• The 13-year-old boy was complaining of breathlessness and a whistling sound in his breath
  • He told doctors that he accidentally swallowed a pen cap
  • A CT scan showed that there was an obstruction on the right side of his lungs

A teen in India who was initially thought to be showing symptoms of asthma actually had a pen cap stuck in his lungs, according to a report.

The 13-year-old boy was complaining of breathlessness and a whistling sound in his breath when he was brought to a local physician in his area for treatment last week, the Times of India (TOI) reported.

After some quizzing, the teen admitted that he accidentally swallowed a pen cap. But the physician ruled out the possibility of the boy having a foreign object stuck in his lungs after an X-ray showed no obstruction.

It was only after the teen was referred to an ear, nose and throat (ENT) doctor and then a pulmonologist at Manipal Hospital Dwarka that the real cause of his breathlessness was discovered.

"He didn't have a history of asthma. So he was further referred to a pulmonologist," Dr. Puneet Khanna, a respiratory medicine consultant at Manipal Hospital, said, according to TOI.

"A CT scan showed us that there was an obstruction on the right side of the lungs and something was blocking the airways. We decided to go for minimal sedation. Then through a fiber optic bronchoscope, we went inside through the mouth and the cap was pulled out," Khanna added.

The doctor advised parents whose child ingests a foreign object that the first step they should take is to locate which part of the body it is stuck in.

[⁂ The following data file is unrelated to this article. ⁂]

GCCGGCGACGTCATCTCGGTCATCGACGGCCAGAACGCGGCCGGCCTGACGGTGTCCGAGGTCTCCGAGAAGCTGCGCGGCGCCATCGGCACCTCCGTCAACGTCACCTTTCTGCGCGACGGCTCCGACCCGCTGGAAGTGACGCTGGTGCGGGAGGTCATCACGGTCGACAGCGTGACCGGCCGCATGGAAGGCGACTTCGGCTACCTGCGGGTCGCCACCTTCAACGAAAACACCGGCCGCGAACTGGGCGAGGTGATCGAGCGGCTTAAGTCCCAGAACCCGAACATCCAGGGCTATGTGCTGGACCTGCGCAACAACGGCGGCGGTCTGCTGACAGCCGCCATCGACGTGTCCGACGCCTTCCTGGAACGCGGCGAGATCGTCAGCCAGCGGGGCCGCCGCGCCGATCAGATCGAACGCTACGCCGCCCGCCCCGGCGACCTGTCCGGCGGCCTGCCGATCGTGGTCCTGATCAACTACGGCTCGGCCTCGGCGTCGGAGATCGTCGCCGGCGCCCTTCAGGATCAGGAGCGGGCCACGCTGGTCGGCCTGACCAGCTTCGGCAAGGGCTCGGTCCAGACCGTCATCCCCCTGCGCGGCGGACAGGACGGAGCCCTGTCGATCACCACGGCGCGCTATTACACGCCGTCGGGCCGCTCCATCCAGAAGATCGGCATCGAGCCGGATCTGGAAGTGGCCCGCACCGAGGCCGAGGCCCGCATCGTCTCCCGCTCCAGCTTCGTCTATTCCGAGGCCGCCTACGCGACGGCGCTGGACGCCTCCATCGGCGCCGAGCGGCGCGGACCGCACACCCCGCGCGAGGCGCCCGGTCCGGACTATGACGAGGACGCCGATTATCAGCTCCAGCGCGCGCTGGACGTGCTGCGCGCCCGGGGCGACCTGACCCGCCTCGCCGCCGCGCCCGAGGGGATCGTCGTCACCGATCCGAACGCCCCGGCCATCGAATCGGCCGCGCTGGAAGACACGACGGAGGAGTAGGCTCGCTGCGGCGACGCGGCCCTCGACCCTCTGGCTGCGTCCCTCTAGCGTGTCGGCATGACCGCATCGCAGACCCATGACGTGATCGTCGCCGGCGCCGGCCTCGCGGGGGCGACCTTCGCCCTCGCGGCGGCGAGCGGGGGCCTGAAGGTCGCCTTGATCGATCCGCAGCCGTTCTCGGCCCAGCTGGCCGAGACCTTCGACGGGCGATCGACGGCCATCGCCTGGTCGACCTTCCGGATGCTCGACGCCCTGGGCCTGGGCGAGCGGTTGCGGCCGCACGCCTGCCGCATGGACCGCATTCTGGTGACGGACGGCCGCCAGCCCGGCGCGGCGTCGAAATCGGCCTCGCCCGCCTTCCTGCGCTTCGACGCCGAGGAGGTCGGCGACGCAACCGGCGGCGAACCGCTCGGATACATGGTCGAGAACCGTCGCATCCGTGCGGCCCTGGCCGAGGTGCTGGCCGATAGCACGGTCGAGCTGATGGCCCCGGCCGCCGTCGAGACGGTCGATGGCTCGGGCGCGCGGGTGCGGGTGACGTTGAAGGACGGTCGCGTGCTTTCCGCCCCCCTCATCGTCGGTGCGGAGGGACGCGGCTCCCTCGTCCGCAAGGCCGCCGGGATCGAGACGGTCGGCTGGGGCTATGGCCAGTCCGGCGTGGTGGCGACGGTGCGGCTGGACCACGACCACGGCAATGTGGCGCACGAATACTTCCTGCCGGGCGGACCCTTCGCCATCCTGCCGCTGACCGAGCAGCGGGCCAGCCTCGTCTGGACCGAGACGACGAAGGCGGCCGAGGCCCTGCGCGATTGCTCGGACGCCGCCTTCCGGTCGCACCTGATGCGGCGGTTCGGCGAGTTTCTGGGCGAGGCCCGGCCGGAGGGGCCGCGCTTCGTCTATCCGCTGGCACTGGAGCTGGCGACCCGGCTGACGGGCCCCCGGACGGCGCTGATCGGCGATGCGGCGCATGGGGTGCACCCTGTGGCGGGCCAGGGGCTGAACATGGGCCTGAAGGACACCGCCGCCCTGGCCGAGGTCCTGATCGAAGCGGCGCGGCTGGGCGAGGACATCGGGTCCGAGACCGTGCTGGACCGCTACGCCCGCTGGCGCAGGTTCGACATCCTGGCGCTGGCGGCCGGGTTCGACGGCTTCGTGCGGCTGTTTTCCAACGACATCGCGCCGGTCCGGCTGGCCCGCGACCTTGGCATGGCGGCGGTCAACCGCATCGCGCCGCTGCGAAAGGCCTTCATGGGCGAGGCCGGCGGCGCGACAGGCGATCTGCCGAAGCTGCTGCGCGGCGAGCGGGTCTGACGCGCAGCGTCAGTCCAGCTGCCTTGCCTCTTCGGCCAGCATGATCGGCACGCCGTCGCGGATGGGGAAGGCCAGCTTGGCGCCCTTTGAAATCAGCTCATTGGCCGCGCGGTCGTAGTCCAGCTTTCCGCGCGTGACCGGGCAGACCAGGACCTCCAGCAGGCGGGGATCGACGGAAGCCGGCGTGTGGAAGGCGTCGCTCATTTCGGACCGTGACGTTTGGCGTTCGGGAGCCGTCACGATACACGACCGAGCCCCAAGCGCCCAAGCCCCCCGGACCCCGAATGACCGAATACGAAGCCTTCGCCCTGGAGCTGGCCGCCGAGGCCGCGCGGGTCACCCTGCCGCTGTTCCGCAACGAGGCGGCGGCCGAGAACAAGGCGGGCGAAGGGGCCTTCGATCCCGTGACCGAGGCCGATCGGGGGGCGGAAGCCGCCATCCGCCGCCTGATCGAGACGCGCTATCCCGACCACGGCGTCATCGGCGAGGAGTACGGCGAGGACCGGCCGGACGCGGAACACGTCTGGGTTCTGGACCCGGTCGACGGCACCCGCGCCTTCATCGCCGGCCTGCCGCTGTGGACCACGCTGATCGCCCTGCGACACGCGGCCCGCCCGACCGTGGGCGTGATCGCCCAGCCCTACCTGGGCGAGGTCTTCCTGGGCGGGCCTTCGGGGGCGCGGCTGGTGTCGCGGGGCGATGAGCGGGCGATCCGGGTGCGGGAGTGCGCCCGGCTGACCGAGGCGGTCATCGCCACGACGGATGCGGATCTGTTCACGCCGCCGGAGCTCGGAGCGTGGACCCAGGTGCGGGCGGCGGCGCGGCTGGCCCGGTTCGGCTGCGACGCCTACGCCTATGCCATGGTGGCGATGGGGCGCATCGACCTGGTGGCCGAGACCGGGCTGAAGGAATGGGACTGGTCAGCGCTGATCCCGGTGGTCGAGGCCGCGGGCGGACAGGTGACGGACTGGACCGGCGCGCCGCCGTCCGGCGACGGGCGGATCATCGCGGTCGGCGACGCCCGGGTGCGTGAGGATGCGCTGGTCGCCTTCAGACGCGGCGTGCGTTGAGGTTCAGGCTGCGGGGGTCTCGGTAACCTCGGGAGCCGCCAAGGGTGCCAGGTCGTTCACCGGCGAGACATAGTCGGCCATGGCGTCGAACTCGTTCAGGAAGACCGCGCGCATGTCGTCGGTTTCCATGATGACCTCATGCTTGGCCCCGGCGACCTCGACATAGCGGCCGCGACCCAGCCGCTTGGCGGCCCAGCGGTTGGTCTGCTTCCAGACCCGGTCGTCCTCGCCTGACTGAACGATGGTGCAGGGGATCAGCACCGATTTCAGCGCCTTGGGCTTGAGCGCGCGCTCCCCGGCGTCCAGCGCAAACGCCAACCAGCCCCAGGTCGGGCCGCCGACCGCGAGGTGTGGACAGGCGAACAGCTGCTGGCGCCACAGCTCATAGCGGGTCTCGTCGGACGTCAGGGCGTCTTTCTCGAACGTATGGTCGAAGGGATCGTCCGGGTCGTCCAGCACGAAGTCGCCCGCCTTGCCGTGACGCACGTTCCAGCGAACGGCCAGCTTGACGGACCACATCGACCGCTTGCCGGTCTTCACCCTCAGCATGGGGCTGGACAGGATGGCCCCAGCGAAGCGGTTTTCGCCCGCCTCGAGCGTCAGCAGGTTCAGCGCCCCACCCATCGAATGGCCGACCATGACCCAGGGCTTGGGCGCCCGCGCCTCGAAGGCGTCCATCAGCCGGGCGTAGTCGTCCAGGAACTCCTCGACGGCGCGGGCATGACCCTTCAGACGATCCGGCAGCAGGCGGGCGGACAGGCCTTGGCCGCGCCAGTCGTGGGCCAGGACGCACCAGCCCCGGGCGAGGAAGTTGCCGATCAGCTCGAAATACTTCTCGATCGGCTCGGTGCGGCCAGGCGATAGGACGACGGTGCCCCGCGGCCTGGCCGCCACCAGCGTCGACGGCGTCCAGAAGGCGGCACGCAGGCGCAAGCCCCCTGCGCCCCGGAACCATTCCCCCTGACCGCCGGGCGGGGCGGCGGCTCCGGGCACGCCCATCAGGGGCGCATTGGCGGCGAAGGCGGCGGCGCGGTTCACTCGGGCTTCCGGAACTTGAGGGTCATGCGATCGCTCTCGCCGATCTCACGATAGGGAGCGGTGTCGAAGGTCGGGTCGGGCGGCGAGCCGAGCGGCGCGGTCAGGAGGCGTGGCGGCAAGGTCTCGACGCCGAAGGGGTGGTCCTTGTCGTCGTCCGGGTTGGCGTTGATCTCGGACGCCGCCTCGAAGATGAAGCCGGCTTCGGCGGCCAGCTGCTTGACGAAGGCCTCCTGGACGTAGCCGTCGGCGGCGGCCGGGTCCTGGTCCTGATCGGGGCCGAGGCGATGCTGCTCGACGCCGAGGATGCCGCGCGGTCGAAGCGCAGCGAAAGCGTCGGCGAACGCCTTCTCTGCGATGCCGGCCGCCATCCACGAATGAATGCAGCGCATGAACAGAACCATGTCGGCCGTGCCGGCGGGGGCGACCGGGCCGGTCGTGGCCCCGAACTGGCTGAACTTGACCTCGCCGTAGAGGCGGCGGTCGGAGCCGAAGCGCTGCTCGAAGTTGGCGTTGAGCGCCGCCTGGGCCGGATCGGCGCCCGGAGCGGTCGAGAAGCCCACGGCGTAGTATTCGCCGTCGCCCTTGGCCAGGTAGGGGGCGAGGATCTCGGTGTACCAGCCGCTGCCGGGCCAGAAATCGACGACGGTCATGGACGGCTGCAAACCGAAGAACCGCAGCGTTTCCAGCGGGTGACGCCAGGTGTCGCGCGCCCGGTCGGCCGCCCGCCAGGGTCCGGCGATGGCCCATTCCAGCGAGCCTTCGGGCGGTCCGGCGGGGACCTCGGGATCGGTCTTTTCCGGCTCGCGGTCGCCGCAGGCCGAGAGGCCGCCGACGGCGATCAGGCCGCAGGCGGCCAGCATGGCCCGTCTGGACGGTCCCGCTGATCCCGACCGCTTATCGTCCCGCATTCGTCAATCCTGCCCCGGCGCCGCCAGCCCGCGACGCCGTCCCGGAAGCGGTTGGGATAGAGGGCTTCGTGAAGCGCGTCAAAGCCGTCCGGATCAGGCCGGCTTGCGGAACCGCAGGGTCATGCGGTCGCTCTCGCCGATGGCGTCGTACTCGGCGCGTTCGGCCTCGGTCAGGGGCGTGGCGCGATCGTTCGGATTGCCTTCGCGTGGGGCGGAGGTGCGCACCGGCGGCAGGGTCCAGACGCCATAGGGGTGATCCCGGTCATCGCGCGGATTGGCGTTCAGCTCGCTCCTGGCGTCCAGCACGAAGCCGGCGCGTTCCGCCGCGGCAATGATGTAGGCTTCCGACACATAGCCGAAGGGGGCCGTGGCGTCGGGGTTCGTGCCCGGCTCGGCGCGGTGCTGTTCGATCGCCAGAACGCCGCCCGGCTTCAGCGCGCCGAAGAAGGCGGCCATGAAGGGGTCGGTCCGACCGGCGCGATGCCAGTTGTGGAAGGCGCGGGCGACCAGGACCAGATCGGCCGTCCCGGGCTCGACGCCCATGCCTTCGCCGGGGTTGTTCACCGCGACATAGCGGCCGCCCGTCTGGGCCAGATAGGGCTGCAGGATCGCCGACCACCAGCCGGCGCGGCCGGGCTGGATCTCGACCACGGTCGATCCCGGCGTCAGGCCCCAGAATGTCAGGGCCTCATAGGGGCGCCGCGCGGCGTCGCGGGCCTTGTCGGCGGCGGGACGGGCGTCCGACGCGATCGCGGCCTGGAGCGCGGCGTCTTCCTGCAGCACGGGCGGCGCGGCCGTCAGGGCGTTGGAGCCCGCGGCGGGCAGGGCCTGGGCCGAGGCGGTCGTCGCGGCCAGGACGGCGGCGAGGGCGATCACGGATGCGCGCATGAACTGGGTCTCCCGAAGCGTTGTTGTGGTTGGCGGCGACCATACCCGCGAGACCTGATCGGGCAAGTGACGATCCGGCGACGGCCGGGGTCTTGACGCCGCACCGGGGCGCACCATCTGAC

"Just assuming that an object has passed through the food pipe can be dangerous," Khanna said.

Doctors at Kochi, India, said last year that children between the age of 1 and 3 years old are the most at risk of foreign body aspiration.

Peanuts are reportedly among the most commonly aspirated foreign body in children.

If they go "down the wrong way" after being swallowed, peanuts can enter the airways or lungs, which could result in choking, TOI reported in 2022. They have oil that leads to inflammation and edema inside air passages.

The other most frequently aspirated foreign bodies in very young children include dals, chicken bone, rice particles, pieces of whistle, coins, balloon pieces, toy parts and even button batteries.

"An aspirated foreign body into the lungs is a potentially life-threatening event. It is one of the most dramatic pediatric emergencies. In coordination, swallowing generally leads to aspiration. Depending on the size, shape, and nature of the aspirated foreign body, it can lodge in the larynx, trachea or one or both lungs," Dr. Tinku Joseph K, chief interventional pulmonologist at Amrita Hospital in Kochi, told TOI.

"It is a completely treatable, and to a certain extent, preventable situation. But delay in recognition often leads to chronic complications," he added.

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